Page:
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Marga way of attaining ultimate salvation in accordance with the Indian religious philosophy. 'Moksha' is defined as becoming one with the Supreme Spirit. Indian philosophers have identified three paths for attaining Moksha: 'Karma-Marga' (way of action), 'Bhakti-Marga' (way of devotion) and 'Jvana-Marga' (way of knowledge). According to the doctrine of 'Jnana -Karmasamuchchaybad', both knowledge and action are essential for emancipation. According to 'Bhakti-Marga', humans attain salvation or reach the Supreme Spirit only through devotion. According to 'Jnana-Marga', the only path of human salvation is knowledge; neither work nor devotion can bring that about.

Karma-Marga work is essential for leading human life. Indian philosophy divided 'Karma' into two categories: desire-based and desire-free. It says that it is not possible for humans to carry out only desire-free karma. Indian philosophy has emphasized on karma in the light of yoga. The principle of yoga is to achieve equanimity of mind by shunning the desire for results. The yogi is not troubled by results of deeds as he is driven by pragmatism. His aim is to achieve purity of mind by renouncing egoistic pride. Self-purification, self-realization and equanimity are obtained only through desire-free action. And human beings achieve 'Moksha' only in this way.

Bhakti-Marga love is people's innate nature. Man can easily feel oneness with God through love. For this to happen, all kinds of impurities have to be replaced in the mind by reverence, service-orientation, sacrificing attitude and sincerity. The devotee should have unflinching faith on God and try to become one with Him through imaginations; he has to surrender everything. Only then would it be possible for him to come in touch with God. The Indian philosophy mentions some special methods for the ascetic practice of bhakti: the practice of calmness (shantobhav), the practice of harmony (samyabhav), the practice of friendliness (sakhyabhav), the practice of father/mother consciousness (pitribhav/matribhav) and the practice of compassion (modhurbhav). It is possible to become liberated by achieving emancipation through any of these methods. Eminent dualist Ramanuj was a follower of 'Bhakti-Marga'.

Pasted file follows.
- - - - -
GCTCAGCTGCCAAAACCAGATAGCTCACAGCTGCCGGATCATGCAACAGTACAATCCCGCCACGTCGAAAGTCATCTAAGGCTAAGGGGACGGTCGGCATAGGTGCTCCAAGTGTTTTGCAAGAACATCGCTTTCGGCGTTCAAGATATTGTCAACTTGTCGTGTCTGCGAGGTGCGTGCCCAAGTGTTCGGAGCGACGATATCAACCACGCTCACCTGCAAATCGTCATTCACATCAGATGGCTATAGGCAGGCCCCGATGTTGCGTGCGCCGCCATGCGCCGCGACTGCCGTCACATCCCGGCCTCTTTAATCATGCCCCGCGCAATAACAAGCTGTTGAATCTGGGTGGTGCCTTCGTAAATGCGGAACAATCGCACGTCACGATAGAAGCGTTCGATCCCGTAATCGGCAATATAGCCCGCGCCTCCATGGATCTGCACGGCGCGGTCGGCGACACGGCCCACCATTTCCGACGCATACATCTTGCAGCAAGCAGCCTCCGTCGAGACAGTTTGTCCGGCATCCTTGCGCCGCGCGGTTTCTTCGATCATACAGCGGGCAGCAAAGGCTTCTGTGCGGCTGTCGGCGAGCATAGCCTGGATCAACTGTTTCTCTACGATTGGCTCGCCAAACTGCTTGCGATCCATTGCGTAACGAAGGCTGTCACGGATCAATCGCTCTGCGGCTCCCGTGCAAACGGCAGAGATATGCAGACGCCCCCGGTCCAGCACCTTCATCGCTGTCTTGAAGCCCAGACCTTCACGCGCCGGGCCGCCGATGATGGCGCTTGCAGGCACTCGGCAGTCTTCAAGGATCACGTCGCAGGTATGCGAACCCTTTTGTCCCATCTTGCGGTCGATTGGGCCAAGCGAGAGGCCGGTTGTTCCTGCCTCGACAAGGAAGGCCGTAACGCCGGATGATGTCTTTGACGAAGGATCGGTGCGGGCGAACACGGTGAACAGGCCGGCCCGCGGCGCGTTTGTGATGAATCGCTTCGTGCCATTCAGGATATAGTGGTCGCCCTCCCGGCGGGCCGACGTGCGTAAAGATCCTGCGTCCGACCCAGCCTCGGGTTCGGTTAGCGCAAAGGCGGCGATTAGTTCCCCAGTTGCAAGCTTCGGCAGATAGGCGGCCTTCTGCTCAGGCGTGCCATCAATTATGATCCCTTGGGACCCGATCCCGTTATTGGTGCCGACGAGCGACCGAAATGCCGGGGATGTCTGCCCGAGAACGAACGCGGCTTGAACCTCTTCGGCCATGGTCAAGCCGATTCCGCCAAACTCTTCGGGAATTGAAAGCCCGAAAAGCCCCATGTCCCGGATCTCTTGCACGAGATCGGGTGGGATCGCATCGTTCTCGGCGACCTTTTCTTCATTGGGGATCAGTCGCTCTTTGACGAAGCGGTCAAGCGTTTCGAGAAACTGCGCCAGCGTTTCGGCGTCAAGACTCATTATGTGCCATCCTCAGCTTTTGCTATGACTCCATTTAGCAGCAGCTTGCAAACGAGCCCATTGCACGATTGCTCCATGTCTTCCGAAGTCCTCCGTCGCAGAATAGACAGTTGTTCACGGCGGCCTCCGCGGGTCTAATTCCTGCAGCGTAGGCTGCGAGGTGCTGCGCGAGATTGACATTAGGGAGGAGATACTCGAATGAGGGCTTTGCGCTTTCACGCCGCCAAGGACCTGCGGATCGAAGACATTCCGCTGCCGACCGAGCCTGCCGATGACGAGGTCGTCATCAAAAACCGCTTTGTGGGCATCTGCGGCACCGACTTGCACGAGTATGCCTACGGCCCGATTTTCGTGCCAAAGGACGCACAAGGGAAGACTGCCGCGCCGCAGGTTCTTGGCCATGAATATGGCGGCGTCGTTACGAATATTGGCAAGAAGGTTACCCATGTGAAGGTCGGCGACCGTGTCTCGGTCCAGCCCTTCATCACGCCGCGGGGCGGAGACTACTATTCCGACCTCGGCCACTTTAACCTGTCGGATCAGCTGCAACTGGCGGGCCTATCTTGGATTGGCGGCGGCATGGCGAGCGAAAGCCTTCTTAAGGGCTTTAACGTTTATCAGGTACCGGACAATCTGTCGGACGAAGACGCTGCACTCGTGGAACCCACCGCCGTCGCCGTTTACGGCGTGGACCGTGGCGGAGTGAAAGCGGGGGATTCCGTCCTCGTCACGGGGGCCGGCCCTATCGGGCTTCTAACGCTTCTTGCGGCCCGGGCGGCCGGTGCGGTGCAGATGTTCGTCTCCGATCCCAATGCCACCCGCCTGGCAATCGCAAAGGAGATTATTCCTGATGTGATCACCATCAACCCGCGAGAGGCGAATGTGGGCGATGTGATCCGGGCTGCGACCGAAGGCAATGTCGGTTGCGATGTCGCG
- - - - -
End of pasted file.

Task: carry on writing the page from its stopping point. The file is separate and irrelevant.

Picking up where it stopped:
Jnana-Marga Among the three Marga of Indian philosophy, the Jnana-Marga is considered to be the greatest. This is because, it is the successful culmination of Karma-Marga and Bhakti-Marga. A person with Jnana-Marga is the possessor of pragmatism, logic and knowledge of philosophy. His knowledge is undivided'he has an unbroken and complete understanding of the world, life, supreme being etc. As a result, the possessor Jnana-Marga proceeds by practicing the paths of karma and bhakti. According to the Jnana-Marga, the desire to acquire knowledge of the Brahma has to be aroused in the minds of the devotee. In this state, the mind of the devotee enquires about the Brahma. This enquiry is dependent on several preconditions: 'bibek' (conscience), 'samadamadi' (Full control of mind and sense organs), 'uparati' (Austerity for self complacent), 'titiksa' (tolerance in the midst of various conflict), 'samadhi' (concentration of mind), 'shraddha' (firm belief in scriptures and spiritual teacher), 'birag' (Renunciation of reward in the earthly world and eternal world) and 'mumukshutma' (Indomitable will for salvation).

By fulfilling the above conditions, the Jnana -Margi devotee sincerely strives to gather knowledge about the world, life, soul, etc. from his learned guru. This process is known as 'Sraban'. After hearing the truths from the guru, he himself would become certain about their correctness and justifiability by applying his own logic and intellect. This is called 'Manon'. After getting this knowledge, the devotee would continuously meditate about these spiritual truths. This is called 'Nididhyasana'. Through this process, all kinds of ignorance vanish from the mind of the devotee and divergent knowledge become extinct; the sameness of the soul and Brahma is then realized. In this state, the devotee attains 'Moksha' or emancipation. To the Jnana-Margi, Brahma is the sole ultimate truth, 'Sachchidananda' (eternal, omniscient, blissful), 'Nirgoon' (beyond quality) and absolute entity. The 'Nyaya- Vaishesika' and the non-dualistic philosophy of 'Vedanta' also support the Jnana-Marga. In Indian philosophy, there is no conflict between 'Karma-Marga', 'Bhakti-Marga' and 'Jnana-Marga'. The devotee attains salvation by following a path consistent with his predisposition. [Pradip Kumar Roy]